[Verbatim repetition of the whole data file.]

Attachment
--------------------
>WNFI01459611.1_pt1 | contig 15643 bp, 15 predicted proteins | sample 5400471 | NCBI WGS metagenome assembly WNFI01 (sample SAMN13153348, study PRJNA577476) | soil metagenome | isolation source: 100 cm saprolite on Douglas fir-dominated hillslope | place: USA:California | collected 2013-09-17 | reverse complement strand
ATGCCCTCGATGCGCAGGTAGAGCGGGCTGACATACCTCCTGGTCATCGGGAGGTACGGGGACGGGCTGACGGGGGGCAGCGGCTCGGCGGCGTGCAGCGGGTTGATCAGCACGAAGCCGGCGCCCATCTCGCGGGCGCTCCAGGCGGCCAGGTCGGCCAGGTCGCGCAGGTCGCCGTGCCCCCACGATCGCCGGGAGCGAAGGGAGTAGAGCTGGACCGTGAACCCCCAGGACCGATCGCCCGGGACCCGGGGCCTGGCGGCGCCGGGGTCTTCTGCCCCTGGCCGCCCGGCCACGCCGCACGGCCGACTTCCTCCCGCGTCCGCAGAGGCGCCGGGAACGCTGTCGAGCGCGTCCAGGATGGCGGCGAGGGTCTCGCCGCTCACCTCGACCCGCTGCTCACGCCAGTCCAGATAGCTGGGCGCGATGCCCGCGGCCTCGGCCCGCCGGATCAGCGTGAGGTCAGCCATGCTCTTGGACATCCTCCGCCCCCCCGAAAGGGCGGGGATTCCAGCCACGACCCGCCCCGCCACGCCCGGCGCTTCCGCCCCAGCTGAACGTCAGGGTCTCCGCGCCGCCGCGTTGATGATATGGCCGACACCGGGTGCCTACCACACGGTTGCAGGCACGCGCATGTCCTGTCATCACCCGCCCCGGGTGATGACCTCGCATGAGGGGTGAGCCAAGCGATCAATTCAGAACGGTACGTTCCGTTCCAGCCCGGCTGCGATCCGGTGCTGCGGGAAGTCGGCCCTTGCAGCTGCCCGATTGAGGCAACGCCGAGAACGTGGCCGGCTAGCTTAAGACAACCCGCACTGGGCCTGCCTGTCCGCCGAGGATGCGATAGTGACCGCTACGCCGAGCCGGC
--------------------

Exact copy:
>WNFI01459611.1_pt1 | contig 15643 bp, 15 predicted proteins | sample 5400471 | NCBI WGS metagenome assembly WNFI01 (sample SAMN13153348, study PRJNA577476) | soil metagenome | isolation source: 100 cm saprolite on Douglas fir-dominated hillslope | place: USA:California | collected 2013-09-17 | reverse complement strand
ATGCCCTCGATGCGCAGGTAGAGCGGGCTGACATACCTCCTGGTCATCGGGAGGTACGGGGACGGGCTGACGGGGGGCAGCGGCTCGGCGGCGTGCAGCGGGTTGATCAGCACGAAGCCGGCGCCCATCTCGCGGGCGCTCCAGGCGGCCAGGTCGGCCAGGTCGCGCAGGTCGCCGTGCCCCCACGATCGCCGGGAGCGAAGGGAGTAGAGCTGGACCGTGAACCCCCAGGACCGATCGCCCGGGACCCGGGGCCTGGCGGCGCCGGGGTCTTCTGCCCCTGGCCGCCCGGCCACGCCGCACGGCCGACTTCCTCCCGCGTCCGCAGAGGCGCCGGGAACGCTGTCGAGCGCGTCCAGGATGGCGGCGAGGGTCTCGCCGCTCACCTCGACCCGCTGCTCACGCCAGTCCAGATAGCTGGGCGCGATGCCCGCGGCCTCGGCCCGCCGGATCAGCGTGAGGTCAGCCATGCTCTTGGACATCCTCCGCCCCCCCGAAAGGGCGGGGATTCCAGCCACGACCCGCCCCGCCACGCCCGGCGCTTCCGCCCCAGCTGAACGTCAGGGTCTCCGCGCCGCCGCGTTGATGATATGGCCGACACCGGGTGCCTACCACACGGTTGCAGGCACGCGCATGTCCTGTCATCACCCGCCCCGGGTGATGACCTCGCATGAGGGGTGAGCCAAGCGATCAATTCAGAACGGTACGTTCCGTTCCAGCCCGGCTGCGATCCGGTGCTGCGGGAAGTCGGCCCTTGCAGCTGCCCGATTGAGGCAACGCCGAGAACGTGGCCGGCTAGCTTAAGACAACCCGCACTGGGCCTGCCTGTCCGCCGAGGATGCGATAGTGACCGCTACGCCGAGCCGGC